On Sunday morning, Australia awoke to a new prime minister in Anthony Albanese, the center-left Labor Party leader whose ascent to the nation’s top job follows his upbringing in social housing by a single mother living on disability benefits.
Now former Prime Minister Scott Morrison announced that he would step down as Liberal leader after an internal party coup in 2018.
As the only candidate with a “non-Anglo Celtic name” to run for prime minister in 121 years, the 59-year-old politician referred to his humbling upbringing in Camperdown, an inner-Sydney suburb. He thanked voters for making him the country’s 31st leader.
In his victory speech after edging out conservative Prime Minister Scott Morrison to end nine years of conservative rule, Albanese told jubilant supporters: “It says a lot about who we are as a country that the son of a single mom living in public housing who grew up in Camperdown can stand before you tonight as Australia’s prime minister.”
Every parent wants more for their children than they had. It was my mother’s dream. “I hope my life story inspires Australians to dream big,” he said.
The results of Saturday’s election, which analysts described as extremely complicated, reflect the reality of modern Australia, and it’s unclear whether Albanese’s party will be able to form a majority government or whether it will need to count on an increased number of independents and minor party lawmakers.
With postal votes still to be counted, Albanese may need to be sworn in as acting prime minister before he can attend Tuesday’s Quad summit in Tokyo.
Two-Party System Shaken in Australia
Australia’s traditional two-party system was shaken by the election, as Labor took major defeats, as did the coalition of the outgoing Prime Minister of the Liberal party, Scott Morrison. Many seats considered Labor or coalition strongholds were lost to fringe parties and independents.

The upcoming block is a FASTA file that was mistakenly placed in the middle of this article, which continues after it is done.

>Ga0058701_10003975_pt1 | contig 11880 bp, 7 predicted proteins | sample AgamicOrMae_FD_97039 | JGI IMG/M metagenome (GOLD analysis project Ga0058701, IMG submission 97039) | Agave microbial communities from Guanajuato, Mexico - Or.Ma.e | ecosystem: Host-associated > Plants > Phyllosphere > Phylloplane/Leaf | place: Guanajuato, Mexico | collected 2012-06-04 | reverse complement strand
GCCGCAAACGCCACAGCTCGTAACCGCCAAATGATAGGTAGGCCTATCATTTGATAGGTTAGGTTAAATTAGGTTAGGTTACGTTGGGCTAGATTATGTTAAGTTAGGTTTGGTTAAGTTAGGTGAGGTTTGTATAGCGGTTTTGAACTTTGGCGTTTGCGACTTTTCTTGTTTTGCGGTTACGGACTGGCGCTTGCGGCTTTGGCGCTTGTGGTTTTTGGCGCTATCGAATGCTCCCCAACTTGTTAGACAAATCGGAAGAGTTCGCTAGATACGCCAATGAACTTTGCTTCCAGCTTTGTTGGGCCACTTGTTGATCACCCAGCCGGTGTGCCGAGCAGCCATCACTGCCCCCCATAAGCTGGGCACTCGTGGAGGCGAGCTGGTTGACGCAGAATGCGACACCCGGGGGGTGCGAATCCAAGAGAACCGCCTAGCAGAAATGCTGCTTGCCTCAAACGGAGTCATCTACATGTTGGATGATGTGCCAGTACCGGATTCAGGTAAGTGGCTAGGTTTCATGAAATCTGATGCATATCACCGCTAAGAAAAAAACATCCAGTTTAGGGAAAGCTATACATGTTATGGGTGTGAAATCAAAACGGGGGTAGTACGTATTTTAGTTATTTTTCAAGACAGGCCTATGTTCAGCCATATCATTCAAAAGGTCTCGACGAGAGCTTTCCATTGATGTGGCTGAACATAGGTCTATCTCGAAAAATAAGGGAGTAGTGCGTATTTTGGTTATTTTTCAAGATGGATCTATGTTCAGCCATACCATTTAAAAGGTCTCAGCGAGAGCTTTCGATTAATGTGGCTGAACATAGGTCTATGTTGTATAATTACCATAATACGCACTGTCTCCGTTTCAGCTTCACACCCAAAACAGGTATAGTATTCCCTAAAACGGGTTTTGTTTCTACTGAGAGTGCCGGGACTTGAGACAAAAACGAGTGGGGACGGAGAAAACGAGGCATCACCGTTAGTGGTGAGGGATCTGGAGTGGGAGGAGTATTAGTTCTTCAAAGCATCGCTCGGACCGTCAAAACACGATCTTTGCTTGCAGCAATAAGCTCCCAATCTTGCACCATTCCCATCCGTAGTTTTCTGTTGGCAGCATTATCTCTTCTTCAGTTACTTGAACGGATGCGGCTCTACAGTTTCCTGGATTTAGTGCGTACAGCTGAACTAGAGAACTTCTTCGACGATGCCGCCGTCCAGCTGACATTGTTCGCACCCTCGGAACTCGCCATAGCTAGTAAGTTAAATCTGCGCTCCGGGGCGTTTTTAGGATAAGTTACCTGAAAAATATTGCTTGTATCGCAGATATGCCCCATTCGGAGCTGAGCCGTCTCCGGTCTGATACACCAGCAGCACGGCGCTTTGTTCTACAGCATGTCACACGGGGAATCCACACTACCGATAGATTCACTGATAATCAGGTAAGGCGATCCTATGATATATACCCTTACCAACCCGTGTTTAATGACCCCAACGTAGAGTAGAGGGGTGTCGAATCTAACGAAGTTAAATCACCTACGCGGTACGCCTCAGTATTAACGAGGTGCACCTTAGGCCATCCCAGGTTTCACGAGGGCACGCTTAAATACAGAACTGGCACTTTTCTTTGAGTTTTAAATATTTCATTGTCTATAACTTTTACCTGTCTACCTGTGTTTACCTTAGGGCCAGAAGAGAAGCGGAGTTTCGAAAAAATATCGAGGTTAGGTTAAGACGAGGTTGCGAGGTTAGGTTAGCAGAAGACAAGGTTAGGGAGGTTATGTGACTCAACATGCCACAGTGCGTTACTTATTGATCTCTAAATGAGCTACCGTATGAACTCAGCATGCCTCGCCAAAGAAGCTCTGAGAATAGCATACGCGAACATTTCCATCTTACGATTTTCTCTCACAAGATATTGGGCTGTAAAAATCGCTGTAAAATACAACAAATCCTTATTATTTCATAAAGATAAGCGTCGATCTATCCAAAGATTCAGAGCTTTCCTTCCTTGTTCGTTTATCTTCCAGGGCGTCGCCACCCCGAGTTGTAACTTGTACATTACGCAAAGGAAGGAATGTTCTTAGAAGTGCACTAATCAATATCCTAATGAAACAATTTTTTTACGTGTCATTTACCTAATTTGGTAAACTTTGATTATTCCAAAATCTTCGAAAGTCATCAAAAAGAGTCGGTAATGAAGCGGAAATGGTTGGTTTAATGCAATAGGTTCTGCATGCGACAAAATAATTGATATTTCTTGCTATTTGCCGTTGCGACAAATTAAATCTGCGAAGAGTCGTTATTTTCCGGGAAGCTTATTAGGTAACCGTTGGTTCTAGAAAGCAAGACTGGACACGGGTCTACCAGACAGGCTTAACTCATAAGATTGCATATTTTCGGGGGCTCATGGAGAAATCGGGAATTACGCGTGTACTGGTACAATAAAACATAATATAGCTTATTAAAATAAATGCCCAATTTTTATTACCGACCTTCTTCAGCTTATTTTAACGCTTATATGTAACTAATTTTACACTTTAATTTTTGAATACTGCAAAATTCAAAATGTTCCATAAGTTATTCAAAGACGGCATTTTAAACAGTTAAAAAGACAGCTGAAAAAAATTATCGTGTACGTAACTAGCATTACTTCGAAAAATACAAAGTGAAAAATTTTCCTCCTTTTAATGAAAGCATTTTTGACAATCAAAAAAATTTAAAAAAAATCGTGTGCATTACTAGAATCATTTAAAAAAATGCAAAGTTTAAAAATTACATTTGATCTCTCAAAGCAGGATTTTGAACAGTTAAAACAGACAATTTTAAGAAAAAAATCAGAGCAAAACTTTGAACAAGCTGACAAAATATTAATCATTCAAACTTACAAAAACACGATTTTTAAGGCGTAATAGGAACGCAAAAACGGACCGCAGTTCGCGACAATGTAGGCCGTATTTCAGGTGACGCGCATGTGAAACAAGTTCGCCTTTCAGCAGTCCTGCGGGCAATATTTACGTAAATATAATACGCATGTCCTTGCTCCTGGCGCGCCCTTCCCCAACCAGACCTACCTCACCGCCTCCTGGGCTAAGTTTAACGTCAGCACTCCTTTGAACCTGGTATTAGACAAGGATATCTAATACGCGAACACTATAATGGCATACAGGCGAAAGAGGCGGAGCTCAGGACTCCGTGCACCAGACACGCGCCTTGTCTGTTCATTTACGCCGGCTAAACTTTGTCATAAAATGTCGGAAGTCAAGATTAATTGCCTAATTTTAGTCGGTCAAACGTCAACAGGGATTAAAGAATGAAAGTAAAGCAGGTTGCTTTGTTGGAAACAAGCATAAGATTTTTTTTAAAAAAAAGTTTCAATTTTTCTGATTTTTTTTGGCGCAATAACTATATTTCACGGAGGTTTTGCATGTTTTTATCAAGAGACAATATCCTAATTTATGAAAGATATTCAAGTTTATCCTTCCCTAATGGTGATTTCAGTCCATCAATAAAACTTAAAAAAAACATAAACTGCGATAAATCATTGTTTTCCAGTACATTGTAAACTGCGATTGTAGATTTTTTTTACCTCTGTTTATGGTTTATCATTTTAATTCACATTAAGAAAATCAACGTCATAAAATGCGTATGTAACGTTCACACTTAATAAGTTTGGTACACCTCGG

Labor needed 76 seats in the lower chamber, the House of Representatives, to govern in its own right and was being declared the winner on Sunday evening with 71% of votes counted, according to the Australian Broadcasting Corporation.
With 52 seats, the Liberal-National coalition did much worse than its bare majority of 76 in the 2019 election. Many analysts describe the result as a rejection of Morrison’s handling of many issues in his three-year term, including climate, COVID-19, women’s rights, political integrity, and natural disasters such as bushfires and floods.
There were 15 independents, and minor party candidates declared for the election. Three of them were members of the environment-centric Green Party, while 12 were non-aligned politicians, including nine so-called teal independents. If the seven seats yet to be decided are won by Labor, it may need support from some of those winners.
Australian Candidates Women
A new wave of independent parties in Australia calls for stronger action by the government on reducing Australia’s greenhouse gas emissions than the government or Labor would.
The teal independents are marketed as greener than the Liberal Party’s traditional blue color and demand stronger government action than either the government or Labor proposes.
Most of their successful candidates are women, and their rise is seen partly as a rejection of Morrison for his handling of gender issues, including the sexual harassment scandals that rocked Parliament during his last three years.
As of Sunday morning, Labor will either form a majority or minority government. Support for both major parties decreased, with support for the coalition dropping by more than 6% and Labor’s vote falling by around 1.2%.
Raising the Minimum Wage
Albanese promised to bring Australians together, increase investment in social services, and end the war on climate change.
As Australia grapples with the highest inflation since 2001 and soaring housing prices, Labor has promised more financial aid and a stronger social safety net.
It also plans to raise the minimum wage, and on the foreign policy front, it proposed setting up a Pacific defense school to train neighboring armies in response to China’s potential military presence in the Solomon Islands.
Climate change will be addressed with a 43% reduction in greenhouse gas emissions by 2030 and net no emissions by 2050.